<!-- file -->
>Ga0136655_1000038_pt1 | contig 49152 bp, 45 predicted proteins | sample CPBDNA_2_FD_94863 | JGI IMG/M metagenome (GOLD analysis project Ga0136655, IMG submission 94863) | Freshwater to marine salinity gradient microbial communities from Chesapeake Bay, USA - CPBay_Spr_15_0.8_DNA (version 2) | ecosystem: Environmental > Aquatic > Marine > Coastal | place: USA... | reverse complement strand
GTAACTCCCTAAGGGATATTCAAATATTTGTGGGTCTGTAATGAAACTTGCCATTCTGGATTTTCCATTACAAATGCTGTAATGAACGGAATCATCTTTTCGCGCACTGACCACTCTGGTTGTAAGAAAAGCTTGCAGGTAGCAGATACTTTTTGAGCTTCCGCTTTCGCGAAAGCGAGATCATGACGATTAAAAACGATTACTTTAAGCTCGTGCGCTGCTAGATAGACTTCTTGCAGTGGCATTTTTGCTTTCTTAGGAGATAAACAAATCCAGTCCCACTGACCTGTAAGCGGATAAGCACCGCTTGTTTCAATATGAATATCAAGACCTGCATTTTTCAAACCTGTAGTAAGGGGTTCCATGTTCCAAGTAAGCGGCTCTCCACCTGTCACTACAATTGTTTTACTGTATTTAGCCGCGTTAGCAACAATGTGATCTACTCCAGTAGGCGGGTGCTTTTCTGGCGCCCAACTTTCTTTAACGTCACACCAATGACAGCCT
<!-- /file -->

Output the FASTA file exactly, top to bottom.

>Ga0136655_1000038_pt1 | contig 49152 bp, 45 predicted proteins | sample CPBDNA_2_FD_94863 | JGI IMG/M metagenome (GOLD analysis project Ga0136655, IMG submission 94863) | Freshwater to marine salinity gradient microbial communities from Chesapeake Bay, USA - CPBay_Spr_15_0.8_DNA (version 2) | ecosystem: Environmental > Aquatic > Marine > Coastal | place: USA... | reverse complement strand
GTAACTCCCTAAGGGATATTCAAATATTTGTGGGTCTGTAATGAAACTTGCCATTCTGGATTTTCCATTACAAATGCTGTAATGAACGGAATCATCTTTTCGCGCACTGACCACTCTGGTTGTAAGAAAAGCTTGCAGGTAGCAGATACTTTTTGAGCTTCCGCTTTCGCGAAAGCGAGATCATGACGATTAAAAACGATTACTTTAAGCTCGTGCGCTGCTAGATAGACTTCTTGCAGTGGCATTTTTGCTTTCTTAGGAGATAAACAAATCCAGTCCCACTGACCTGTAAGCGGATAAGCACCGCTTGTTTCAATATGAATATCAAGACCTGCATTTTTCAAACCTGTAGTAAGGGGTTCCATGTTCCAAGTAAGCGGCTCTCCACCTGTCACTACAATTGTTTTACTGTATTTAGCCGCGTTAGCAACAATGTGATCTACTCCAGTAGGCGGGTGCTTTTCTGGCGCCCAACTTTCTTTAACGTCACACCAATGACAGCCT